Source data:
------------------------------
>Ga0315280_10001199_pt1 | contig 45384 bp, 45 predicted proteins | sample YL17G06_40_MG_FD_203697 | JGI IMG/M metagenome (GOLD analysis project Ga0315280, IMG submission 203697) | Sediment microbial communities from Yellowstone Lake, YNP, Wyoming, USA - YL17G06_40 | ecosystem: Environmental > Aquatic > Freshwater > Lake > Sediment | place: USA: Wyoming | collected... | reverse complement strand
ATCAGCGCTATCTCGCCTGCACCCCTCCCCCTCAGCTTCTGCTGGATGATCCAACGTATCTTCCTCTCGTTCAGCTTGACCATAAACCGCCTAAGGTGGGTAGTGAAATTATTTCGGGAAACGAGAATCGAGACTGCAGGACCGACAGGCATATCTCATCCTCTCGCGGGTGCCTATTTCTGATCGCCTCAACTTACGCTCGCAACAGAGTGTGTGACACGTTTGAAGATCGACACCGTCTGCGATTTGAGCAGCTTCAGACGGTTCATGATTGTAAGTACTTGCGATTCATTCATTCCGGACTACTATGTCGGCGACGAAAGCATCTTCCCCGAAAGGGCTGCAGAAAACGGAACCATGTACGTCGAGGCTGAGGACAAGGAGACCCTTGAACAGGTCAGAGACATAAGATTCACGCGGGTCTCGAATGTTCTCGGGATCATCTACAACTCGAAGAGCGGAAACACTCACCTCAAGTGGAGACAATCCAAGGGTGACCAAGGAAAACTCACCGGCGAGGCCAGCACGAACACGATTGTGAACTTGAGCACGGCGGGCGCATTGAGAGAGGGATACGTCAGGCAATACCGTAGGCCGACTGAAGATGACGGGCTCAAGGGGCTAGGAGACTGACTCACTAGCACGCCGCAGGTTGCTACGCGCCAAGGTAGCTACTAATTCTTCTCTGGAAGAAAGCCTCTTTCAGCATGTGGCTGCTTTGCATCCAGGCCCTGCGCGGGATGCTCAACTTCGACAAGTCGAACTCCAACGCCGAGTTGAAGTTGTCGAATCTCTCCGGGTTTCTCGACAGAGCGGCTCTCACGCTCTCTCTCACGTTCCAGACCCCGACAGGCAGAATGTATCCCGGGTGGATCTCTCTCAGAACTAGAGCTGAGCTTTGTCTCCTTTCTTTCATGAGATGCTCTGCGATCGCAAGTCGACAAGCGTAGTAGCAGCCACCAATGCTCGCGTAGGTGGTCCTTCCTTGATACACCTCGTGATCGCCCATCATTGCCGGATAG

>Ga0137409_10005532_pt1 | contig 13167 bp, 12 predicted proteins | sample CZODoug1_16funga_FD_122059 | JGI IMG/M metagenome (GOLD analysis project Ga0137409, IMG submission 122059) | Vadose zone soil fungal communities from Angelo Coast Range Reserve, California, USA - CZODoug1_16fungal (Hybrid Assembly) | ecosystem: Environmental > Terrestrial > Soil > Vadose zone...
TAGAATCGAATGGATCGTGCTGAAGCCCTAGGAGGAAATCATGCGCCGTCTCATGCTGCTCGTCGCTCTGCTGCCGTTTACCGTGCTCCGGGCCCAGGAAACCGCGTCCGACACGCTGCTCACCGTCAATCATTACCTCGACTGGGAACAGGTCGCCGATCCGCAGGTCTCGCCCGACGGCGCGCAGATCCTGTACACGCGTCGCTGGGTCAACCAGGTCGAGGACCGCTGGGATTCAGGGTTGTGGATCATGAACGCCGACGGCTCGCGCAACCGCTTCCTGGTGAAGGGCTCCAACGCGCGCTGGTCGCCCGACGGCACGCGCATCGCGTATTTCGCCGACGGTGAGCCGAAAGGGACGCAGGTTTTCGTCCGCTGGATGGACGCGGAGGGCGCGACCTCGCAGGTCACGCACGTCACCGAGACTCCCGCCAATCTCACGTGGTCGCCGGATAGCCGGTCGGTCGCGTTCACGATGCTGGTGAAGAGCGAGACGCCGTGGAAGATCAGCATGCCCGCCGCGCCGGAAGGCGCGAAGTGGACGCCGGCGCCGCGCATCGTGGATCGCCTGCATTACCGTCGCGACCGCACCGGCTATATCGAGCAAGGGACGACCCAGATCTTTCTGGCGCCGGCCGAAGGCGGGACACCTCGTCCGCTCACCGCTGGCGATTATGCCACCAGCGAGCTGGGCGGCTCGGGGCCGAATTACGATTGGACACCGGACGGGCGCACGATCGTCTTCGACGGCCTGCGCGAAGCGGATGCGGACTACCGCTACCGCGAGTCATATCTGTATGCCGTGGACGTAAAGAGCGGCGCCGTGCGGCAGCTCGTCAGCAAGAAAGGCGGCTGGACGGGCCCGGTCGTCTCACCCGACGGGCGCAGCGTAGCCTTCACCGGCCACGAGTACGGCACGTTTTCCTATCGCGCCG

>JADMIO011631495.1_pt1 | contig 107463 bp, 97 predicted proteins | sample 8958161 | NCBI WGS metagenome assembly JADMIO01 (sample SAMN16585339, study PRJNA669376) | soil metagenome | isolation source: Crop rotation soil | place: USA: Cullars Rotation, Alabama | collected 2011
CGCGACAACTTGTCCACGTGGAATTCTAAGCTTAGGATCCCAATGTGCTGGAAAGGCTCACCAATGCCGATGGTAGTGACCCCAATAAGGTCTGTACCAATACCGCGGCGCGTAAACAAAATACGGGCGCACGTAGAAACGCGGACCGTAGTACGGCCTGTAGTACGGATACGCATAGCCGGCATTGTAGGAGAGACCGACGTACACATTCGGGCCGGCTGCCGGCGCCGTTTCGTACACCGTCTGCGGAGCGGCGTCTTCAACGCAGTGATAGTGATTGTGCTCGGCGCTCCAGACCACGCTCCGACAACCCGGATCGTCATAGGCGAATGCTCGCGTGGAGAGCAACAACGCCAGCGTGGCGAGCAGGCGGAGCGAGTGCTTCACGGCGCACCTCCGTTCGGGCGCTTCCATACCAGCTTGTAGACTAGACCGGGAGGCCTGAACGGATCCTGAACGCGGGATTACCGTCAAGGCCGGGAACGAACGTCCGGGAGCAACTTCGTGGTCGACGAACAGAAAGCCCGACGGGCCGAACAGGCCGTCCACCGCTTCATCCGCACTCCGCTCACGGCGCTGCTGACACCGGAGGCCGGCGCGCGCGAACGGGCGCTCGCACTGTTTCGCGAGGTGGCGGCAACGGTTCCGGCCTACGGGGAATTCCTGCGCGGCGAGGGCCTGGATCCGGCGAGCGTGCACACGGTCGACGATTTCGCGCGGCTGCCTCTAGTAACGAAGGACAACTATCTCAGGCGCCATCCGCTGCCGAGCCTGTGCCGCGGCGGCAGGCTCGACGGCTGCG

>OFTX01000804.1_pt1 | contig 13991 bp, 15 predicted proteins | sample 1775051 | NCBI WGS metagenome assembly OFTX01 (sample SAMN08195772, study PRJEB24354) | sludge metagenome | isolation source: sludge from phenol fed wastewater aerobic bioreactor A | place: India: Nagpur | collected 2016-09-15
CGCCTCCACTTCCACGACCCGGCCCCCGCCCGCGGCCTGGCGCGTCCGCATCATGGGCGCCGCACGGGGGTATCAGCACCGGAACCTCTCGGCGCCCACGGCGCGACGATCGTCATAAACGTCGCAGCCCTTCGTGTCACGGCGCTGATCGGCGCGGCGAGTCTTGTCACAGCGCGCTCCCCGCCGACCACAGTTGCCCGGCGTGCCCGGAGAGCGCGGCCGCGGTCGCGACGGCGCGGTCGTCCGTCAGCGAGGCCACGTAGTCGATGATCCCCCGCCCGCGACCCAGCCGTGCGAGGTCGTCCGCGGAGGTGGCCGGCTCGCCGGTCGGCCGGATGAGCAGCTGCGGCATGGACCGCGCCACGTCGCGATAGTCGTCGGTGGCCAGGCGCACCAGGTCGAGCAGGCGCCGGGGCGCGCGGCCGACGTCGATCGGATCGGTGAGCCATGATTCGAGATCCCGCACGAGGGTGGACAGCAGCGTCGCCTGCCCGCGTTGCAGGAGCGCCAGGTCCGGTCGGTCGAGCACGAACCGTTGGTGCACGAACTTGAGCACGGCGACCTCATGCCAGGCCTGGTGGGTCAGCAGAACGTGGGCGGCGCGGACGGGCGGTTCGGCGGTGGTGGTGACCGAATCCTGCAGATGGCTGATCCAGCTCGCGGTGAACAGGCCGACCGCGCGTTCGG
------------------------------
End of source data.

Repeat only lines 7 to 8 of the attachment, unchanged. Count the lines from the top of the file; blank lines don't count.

>OFTX01000804.1_pt1 | contig 13991 bp, 15 predicted proteins | sample 1775051 | NCBI WGS metagenome assembly OFTX01 (sample SAMN08195772, study PRJEB24354) | sludge metagenome | isolation source: sludge from phenol fed wastewater aerobic bioreactor A | place: India: Nagpur | collected 2016-09-15
CGCCTCCACTTCCACGACCCGGCCCCCGCCCGCGGCCTGGCGCGTCCGCATCATGGGCGCCGCACGGGGGTATCAGCACCGGAACCTCTCGGCGCCCACGGCGCGACGATCGTCATAAACGTCGCAGCCCTTCGTGTCACGGCGCTGATCGGCGCGGCGAGTCTTGTCACAGCGCGCTCCCCGCCGACCACAGTTGCCCGGCGTGCCCGGAGAGCGCGGCCGCGGTCGCGACGGCGCGGTCGTCCGTCAGCGAGGCCACGTAGTCGATGATCCCCCGCCCGCGACCCAGCCGTGCGAGGTCGTCCGCGGAGGTGGCCGGCTCGCCGGTCGGCCGGATGAGCAGCTGCGGCATGGACCGCGCCACGTCGCGATAGTCGTCGGTGGCCAGGCGCACCAGGTCGAGCAGGCGCCGGGGCGCGCGGCCGACGTCGATCGGATCGGTGAGCCATGATTCGAGATCCCGCACGAGGGTGGACAGCAGCGTCGCCTGCCCGCGTTGCAGGAGCGCCAGGTCCGGTCGGTCGAGCACGAACCGTTGGTGCACGAACTTGAGCACGGCGACCTCATGCCAGGCCTGGTGGGTCAGCAGAACGTGGGCGGCGCGGACGGGCGGTTCGGCGGTGGTGGTGACCGAATCCTGCAGATGGCTGATCCAGCTCGCGGTGAACAGGCCGACCGCGCGTTCGG